It wasn’t Brunner, but the Tehs ran into the right man at the right time. They told White their story, never mentioning her cancer, and White thought it would be cool to give the Pacers' visitors the royal treatment. They got tickets. They got gear. They got a visit from Boomer. They got on the video board and were interviewed by FoxSport’s Jeremiah Johnson.
And they watched basketball, first the Sunday game against Houston and then Tuesday night’s loss to the Chicago Bulls.
"The smile on his face during those games, seeing that, made it all worthwhile for me," Malinda said.
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Both of them were smiling broadly, their eyes wide, when I caught back up with them before Tuesday night’s game. They were sitting on the team bench watching pre-game warmups. A moment later, Donnie Walsh sat down two seats from me.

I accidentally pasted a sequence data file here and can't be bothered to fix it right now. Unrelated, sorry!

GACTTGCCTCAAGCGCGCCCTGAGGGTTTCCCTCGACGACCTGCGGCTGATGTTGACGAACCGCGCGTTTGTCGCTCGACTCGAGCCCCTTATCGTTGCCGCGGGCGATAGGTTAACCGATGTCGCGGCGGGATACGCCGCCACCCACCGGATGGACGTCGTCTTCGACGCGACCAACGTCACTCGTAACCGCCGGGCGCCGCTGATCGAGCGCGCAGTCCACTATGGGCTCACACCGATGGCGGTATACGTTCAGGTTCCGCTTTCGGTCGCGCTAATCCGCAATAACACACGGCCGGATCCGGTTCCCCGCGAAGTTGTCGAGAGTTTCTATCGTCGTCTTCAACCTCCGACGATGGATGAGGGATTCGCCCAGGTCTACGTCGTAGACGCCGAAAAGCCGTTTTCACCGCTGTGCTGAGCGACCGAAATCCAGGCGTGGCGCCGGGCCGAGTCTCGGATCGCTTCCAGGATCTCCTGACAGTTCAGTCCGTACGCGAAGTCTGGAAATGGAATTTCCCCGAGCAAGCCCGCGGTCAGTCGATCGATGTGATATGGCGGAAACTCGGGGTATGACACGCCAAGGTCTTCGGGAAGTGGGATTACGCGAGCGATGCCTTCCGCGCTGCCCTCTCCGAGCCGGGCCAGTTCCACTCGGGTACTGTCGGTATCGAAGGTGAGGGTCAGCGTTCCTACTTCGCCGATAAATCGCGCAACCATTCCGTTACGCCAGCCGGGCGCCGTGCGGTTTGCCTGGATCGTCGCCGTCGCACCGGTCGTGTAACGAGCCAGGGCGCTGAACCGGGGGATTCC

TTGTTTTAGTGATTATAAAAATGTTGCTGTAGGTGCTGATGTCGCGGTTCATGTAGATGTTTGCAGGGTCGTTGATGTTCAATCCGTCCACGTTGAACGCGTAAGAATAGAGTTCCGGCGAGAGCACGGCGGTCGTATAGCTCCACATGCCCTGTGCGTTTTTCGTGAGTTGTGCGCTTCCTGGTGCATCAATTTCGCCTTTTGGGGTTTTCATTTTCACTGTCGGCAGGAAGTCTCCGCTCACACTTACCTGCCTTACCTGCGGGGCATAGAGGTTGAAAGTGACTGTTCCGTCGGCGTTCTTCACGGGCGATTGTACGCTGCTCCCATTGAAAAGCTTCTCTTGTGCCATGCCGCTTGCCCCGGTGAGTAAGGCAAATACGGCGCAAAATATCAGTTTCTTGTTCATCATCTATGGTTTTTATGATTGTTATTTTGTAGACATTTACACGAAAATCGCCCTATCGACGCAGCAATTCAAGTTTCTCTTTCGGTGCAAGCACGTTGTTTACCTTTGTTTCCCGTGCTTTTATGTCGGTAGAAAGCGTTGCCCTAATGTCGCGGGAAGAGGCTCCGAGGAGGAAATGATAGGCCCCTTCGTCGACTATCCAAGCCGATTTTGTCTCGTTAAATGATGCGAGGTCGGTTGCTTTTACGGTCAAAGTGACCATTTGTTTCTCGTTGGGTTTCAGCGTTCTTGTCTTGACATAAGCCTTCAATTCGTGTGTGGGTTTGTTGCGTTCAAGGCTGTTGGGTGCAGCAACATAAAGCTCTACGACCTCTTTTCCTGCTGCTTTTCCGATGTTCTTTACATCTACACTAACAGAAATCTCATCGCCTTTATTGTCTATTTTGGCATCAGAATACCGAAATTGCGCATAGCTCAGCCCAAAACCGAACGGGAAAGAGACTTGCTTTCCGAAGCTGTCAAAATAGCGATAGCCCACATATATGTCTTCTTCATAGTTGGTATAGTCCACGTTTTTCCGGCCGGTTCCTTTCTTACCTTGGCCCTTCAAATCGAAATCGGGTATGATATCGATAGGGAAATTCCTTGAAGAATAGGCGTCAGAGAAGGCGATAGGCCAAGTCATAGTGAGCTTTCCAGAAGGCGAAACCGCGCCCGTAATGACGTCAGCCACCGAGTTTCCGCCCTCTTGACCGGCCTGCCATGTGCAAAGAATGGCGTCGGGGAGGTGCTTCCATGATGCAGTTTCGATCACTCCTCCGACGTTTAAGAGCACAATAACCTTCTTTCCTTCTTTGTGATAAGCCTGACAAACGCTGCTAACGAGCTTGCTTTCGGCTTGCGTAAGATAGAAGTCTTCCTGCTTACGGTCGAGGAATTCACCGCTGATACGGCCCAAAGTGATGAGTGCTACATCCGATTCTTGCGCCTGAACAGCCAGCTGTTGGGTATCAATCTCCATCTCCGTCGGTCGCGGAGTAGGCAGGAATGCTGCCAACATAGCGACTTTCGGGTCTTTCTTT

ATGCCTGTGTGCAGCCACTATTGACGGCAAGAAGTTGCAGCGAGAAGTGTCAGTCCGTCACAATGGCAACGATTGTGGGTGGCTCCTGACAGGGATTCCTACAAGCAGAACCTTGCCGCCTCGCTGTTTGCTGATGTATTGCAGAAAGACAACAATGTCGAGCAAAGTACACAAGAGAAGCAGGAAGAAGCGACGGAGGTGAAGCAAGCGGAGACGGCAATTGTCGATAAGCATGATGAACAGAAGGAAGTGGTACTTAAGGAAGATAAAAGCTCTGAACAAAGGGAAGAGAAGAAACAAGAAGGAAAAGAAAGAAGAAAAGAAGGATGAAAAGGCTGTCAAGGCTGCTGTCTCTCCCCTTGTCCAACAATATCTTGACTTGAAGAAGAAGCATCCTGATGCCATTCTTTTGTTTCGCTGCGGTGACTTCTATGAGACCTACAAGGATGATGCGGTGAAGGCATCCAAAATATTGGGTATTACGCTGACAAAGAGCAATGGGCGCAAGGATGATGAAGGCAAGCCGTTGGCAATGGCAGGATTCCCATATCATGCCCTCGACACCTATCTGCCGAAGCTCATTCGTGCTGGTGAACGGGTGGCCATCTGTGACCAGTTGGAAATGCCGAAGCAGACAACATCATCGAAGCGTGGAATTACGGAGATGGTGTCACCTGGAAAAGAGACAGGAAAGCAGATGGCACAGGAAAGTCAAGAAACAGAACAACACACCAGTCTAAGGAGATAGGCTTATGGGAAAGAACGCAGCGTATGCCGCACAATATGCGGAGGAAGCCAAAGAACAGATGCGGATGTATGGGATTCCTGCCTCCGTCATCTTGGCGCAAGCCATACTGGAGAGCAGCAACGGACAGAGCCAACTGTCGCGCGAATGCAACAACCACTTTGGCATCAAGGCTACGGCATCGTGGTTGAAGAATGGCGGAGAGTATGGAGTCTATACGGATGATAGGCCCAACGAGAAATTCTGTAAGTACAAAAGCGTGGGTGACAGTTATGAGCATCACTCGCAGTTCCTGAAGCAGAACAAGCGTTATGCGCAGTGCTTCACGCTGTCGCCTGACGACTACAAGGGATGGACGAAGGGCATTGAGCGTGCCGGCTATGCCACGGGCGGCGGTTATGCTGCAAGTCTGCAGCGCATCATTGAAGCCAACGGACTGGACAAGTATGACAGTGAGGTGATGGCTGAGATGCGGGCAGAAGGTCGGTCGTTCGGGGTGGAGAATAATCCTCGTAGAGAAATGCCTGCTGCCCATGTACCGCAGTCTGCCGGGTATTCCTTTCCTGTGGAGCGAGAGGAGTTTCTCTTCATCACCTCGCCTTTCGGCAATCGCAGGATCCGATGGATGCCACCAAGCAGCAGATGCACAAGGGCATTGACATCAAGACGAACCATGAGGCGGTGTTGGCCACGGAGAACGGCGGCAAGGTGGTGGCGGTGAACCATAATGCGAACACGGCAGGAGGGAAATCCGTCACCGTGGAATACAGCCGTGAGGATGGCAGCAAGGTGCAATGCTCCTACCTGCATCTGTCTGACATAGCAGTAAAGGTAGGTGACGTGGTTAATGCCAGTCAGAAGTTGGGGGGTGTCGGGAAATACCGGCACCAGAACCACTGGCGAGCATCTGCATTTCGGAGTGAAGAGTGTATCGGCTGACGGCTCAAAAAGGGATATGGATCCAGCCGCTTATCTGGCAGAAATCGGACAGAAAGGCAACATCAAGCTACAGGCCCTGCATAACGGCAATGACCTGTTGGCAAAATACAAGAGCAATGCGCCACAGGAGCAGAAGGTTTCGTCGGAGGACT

Ben was flabbergasted, looked at me and mouthed the words, "Donnie Walsh."
"You think he would take a picture with us?" he said very quietly.
Sure, I told him.
"Will you ask him for us?" Ben wondered.
I asked Walsh, himself a cancer survivor, and he happily obliged.
"Mr. Walsh, you’re a basketball genius," Ben told him.
Then they retired to their seats a few rows behind the Pacers bench. Things would get worse. And then they would get better, so much better.
After the game, we were escorted back to the Pacers' practice court when players' friends and families are congregating.
"Man, Nikola Mirotic," Ben said of the Bulls player who scored 28 points in Chicago’s 98-96 victory. "He just went off on us."
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And then Indiana’s Jordan Hill walked in.
They knew they would be meeting with Hill, who is very active in the breast cancer community and lost his mother to the disease when he was three years old. But this would be no ordinary meet and greet. For a few minutes, they talked about Ben's Pacers' obsession while Hill signed a jersey and a T-shirt. Clearly, the Tehs don't want to advertise Malinda's condition, but Hill knew about it and felt it was important to address it.